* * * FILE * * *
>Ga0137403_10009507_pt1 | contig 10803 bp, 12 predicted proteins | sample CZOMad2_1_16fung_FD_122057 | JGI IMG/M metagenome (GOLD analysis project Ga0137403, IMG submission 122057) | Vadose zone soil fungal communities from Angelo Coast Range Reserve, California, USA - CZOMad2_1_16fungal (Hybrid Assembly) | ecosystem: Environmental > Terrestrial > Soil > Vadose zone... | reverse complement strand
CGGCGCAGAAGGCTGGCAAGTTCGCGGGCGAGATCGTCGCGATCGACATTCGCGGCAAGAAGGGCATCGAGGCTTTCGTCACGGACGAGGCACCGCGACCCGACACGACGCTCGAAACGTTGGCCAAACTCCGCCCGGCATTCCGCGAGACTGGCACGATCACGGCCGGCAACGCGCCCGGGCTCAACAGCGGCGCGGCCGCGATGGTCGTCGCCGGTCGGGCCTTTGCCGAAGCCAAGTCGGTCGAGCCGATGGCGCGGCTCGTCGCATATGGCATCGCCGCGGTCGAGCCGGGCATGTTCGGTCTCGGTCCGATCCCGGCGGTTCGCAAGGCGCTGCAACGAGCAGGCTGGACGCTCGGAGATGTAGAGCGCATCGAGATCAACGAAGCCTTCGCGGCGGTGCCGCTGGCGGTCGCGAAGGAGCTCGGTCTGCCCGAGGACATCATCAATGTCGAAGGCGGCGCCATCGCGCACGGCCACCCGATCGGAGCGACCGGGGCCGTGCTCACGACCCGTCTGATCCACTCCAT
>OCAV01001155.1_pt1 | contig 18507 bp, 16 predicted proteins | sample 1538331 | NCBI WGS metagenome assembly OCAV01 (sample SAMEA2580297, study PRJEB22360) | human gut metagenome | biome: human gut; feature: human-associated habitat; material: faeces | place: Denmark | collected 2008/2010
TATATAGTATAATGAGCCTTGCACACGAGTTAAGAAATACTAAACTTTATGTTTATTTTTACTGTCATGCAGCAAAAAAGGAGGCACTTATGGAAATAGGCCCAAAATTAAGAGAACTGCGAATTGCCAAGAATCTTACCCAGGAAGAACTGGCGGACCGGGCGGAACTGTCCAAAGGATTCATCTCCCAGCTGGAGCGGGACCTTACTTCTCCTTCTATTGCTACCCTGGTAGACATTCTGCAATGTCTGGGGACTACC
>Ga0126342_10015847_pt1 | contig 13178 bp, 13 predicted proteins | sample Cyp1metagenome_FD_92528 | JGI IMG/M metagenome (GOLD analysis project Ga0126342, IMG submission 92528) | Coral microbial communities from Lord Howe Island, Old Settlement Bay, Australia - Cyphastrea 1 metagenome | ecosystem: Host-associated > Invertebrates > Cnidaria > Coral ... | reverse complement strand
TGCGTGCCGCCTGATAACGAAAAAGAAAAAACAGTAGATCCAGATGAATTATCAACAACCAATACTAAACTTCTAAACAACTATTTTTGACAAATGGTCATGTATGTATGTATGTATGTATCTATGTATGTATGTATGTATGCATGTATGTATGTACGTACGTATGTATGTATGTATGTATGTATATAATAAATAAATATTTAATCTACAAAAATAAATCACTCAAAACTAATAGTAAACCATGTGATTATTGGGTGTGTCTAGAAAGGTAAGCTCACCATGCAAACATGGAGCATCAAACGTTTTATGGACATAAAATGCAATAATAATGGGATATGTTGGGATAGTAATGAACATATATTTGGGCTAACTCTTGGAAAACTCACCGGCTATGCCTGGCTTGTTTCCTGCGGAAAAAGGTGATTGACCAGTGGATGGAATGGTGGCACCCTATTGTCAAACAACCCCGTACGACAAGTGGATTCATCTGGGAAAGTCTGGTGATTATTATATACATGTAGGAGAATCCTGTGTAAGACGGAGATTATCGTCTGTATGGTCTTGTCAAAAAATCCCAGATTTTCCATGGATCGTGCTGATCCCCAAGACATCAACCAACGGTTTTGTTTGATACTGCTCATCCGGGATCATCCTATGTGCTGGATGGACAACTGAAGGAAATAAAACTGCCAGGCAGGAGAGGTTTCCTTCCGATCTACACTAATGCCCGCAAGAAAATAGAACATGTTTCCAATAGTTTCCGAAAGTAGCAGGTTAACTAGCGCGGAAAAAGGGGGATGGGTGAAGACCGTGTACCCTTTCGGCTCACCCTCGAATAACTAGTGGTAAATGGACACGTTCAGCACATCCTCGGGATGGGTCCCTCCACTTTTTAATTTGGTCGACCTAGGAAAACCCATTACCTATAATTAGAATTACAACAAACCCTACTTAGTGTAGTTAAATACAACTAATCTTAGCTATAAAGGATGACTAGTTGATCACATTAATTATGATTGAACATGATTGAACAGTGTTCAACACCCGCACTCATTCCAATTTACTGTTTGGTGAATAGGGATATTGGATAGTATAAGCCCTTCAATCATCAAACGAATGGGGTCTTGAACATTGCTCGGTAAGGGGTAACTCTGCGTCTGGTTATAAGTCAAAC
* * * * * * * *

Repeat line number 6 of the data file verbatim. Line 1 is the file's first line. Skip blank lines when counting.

TGCGTGCCGCCTGATAACGAAAAAGAAAAAACAGTAGATCCAGATGAATTATCAACAACCAATACTAAACTTCTAAACAACTATTTTTGACAAATGGTCATGTATGTATGTATGTATGTATCTATGTATGTATGTATGTATGCATGTATGTATGTACGTACGTATGTATGTATGTATGTATGTATATAATAAATAAATATTTAATCTACAAAAATAAATCACTCAAAACTAATAGTAAACCATGTGATTATTGGGTGTGTCTAGAAAGGTAAGCTCACCATGCAAACATGGAGCATCAAACGTTTTATGGACATAAAATGCAATAATAATGGGATATGTTGGGATAGTAATGAACATATATTTGGGCTAACTCTTGGAAAACTCACCGGCTATGCCTGGCTTGTTTCCTGCGGAAAAAGGTGATTGACCAGTGGATGGAATGGTGGCACCCTATTGTCAAACAACCCCGTACGACAAGTGGATTCATCTGGGAAAGTCTGGTGATTATTATATACATGTAGGAGAATCCTGTGTAAGACGGAGATTATCGTCTGTATGGTCTTGTCAAAAAATCCCAGATTTTCCATGGATCGTGCTGATCCCCAAGACATCAACCAACGGTTTTGTTTGATACTGCTCATCCGGGATCATCCTATGTGCTGGATGGACAACTGAAGGAAATAAAACTGCCAGGCAGGAGAGGTTTCCTTCCGATCTACACTAATGCCCGCAAGAAAATAGAACATGTTTCCAATAGTTTCCGAAAGTAGCAGGTTAACTAGCGCGGAAAAAGGGGGATGGGTGAAGACCGTGTACCCTTTCGGCTCACCCTCGAATAACTAGTGGTAAATGGACACGTTCAGCACATCCTCGGGATGGGTCCCTCCACTTTTTAATTTGGTCGACCTAGGAAAACCCATTACCTATAATTAGAATTACAACAAACCCTACTTAGTGTAGTTAAATACAACTAATCTTAGCTATAAAGGATGACTAGTTGATCACATTAATTATGATTGAACATGATTGAACAGTGTTCAACACCCGCACTCATTCCAATTTACTGTTTGGTGAATAGGGATATTGGATAGTATAAGCCCTTCAATCATCAAACGAATGGGGTCTTGAACATTGCTCGGTAAGGGGTAACTCTGCGTCTGGTTATAAGTCAAAC